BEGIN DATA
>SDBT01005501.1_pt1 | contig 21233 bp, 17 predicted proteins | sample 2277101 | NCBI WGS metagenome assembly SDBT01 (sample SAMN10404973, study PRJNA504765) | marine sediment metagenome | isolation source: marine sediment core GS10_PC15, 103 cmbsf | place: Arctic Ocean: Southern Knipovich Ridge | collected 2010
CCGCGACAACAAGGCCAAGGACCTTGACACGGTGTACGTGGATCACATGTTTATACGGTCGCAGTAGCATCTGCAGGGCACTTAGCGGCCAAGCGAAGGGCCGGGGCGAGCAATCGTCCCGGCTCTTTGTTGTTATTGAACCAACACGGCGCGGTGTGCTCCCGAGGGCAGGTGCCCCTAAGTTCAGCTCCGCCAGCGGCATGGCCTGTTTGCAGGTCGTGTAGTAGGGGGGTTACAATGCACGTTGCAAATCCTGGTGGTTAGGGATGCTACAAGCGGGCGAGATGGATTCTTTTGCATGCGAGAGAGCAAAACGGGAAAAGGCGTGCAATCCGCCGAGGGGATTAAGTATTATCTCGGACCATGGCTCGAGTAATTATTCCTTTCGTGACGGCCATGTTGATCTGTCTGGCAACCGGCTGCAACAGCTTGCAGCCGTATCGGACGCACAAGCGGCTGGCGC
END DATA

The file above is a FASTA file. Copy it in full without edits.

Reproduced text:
>SDBT01005501.1_pt1 | contig 21233 bp, 17 predicted proteins | sample 2277101 | NCBI WGS metagenome assembly SDBT01 (sample SAMN10404973, study PRJNA504765) | marine sediment metagenome | isolation source: marine sediment core GS10_PC15, 103 cmbsf | place: Arctic Ocean: Southern Knipovich Ridge | collected 2010
CCGCGACAACAAGGCCAAGGACCTTGACACGGTGTACGTGGATCACATGTTTATACGGTCGCAGTAGCATCTGCAGGGCACTTAGCGGCCAAGCGAAGGGCCGGGGCGAGCAATCGTCCCGGCTCTTTGTTGTTATTGAACCAACACGGCGCGGTGTGCTCCCGAGGGCAGGTGCCCCTAAGTTCAGCTCCGCCAGCGGCATGGCCTGTTTGCAGGTCGTGTAGTAGGGGGGTTACAATGCACGTTGCAAATCCTGGTGGTTAGGGATGCTACAAGCGGGCGAGATGGATTCTTTTGCATGCGAGAGAGCAAAACGGGAAAAGGCGTGCAATCCGCCGAGGGGATTAAGTATTATCTCGGACCATGGCTCGAGTAATTATTCCTTTCGTGACGGCCATGTTGATCTGTCTGGCAACCGGCTGCAACAGCTTGCAGCCGTATCGGACGCACAAGCGGCTGGCGC